A new analysis of 20 years of satellite data has revealed that the total amount of vegetation globally has increased by almost four billion tonnes of carbon since 2003 and this is despite ongoing large-scale deforestation in the tropics.
An Australian-led international team of scientists published the findings in Nature Climate Change, describing a range of causes for the increase.
“The increase in vegetation primarily came from a lucky combination of environmental and economic factors and massive tree-planting projects in China,” said lead author Yi Liu from University of New South Wales, Australia.
“Vegetation increased on the savannas in Australia, Africa and South America as a result of increasing rainfall, while in Russia we have seen the re-growth of forests on abandoned farmland.
“China was the only country to intentionally increase its vegetation with tree planting projects,” Liu said.
At the same time, massive vegetation loss is still occurring in many other regions.
The greatest declines have been on the edge of the Amazon forests and in the Indonesian provinces of Sumatra and Kalimantan.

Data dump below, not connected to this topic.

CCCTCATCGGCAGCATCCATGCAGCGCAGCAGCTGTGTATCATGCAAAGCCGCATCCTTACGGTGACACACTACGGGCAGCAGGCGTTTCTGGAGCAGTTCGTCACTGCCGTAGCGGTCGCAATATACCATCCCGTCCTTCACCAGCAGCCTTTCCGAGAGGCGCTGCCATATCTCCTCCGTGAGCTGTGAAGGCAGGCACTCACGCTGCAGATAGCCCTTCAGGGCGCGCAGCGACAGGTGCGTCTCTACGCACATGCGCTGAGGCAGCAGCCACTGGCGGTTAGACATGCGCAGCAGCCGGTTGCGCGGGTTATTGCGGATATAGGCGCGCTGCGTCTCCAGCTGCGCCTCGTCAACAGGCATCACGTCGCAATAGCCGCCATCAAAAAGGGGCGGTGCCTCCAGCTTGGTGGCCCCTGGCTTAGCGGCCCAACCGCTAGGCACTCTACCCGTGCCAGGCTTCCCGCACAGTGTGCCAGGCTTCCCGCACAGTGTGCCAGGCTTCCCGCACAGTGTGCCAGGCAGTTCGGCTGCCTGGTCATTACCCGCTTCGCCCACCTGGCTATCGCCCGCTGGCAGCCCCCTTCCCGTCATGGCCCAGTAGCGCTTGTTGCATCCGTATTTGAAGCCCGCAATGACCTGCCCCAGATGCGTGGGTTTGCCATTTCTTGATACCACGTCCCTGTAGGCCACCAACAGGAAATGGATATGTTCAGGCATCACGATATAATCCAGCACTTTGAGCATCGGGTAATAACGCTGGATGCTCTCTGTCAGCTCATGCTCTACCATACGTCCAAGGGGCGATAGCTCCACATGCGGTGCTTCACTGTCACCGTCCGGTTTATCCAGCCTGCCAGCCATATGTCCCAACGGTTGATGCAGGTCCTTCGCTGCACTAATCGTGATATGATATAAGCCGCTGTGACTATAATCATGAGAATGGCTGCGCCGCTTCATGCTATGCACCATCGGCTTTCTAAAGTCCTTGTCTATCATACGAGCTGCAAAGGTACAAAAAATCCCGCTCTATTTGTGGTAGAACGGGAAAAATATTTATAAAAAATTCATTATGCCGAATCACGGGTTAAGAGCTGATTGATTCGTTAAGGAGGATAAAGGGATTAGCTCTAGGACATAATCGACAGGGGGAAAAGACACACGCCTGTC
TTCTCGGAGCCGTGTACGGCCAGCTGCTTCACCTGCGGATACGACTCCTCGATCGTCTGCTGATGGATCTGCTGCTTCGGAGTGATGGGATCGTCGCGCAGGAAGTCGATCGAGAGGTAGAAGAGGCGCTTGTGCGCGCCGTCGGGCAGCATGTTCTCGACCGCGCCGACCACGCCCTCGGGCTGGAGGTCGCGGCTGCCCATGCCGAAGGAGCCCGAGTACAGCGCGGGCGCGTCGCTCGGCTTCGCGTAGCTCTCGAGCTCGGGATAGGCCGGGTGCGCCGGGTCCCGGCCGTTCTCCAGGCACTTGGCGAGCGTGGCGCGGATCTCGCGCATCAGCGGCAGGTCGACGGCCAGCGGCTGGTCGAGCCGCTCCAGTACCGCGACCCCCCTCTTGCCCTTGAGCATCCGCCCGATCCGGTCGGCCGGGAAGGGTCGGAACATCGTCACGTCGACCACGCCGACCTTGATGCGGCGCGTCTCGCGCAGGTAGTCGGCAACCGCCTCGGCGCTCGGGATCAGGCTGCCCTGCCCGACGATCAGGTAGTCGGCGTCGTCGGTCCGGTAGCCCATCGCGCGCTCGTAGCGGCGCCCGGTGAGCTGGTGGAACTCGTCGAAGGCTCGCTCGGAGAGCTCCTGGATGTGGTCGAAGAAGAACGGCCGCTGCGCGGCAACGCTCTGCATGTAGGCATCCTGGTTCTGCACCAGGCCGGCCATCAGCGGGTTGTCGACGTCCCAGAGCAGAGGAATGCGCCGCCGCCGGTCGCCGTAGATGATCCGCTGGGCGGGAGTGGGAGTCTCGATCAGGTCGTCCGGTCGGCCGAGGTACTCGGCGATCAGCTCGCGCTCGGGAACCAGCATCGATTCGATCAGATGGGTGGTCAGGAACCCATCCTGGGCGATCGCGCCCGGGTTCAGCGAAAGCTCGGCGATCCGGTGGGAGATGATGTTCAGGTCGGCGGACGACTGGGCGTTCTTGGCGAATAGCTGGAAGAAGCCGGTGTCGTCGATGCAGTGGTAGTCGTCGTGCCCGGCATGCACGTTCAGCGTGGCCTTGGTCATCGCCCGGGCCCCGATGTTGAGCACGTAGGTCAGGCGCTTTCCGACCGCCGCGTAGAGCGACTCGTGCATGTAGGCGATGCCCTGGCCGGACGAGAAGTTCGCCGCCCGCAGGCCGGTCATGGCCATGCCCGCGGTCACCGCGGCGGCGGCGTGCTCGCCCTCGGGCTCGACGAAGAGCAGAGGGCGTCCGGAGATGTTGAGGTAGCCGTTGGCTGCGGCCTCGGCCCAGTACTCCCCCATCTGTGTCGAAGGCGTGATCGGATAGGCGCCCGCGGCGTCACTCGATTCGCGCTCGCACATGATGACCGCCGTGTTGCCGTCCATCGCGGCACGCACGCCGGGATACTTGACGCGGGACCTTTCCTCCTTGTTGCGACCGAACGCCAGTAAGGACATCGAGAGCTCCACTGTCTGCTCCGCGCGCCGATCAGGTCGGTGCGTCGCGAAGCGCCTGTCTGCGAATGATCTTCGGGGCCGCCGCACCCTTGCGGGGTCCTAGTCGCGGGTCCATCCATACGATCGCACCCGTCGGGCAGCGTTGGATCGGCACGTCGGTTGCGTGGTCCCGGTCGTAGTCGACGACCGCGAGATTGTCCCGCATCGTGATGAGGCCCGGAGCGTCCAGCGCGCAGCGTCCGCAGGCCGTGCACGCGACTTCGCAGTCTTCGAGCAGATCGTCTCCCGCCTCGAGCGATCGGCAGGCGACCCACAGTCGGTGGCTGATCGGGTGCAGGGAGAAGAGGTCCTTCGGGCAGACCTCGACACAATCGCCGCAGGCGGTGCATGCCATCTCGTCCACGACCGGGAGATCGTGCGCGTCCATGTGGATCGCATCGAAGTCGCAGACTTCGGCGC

“We found unexpectedly large vegetation increases in the savannas of southern Africa and northern Australia.
“The increase in Australia occurred despite ongoing land clearing, urbanization and big droughts across other parts of Australia,” said Albert van Dijk of the Australian National University.
The increased greening means that the total amount of carbon captured in Australia’s vegetation has increased.
“It’s important to recognise that global warming would be happening faster if some of our CO2 emissions were not captured by this vegetation growth,” the paper said.
About 50 percent of emissions from human activities stay in the atmosphere even after the other half is removed by terrestrial vegetation and oceans.
The only way to stabilize the climate system is to reduce global fossil fuel emissions to zero, the researchers noted.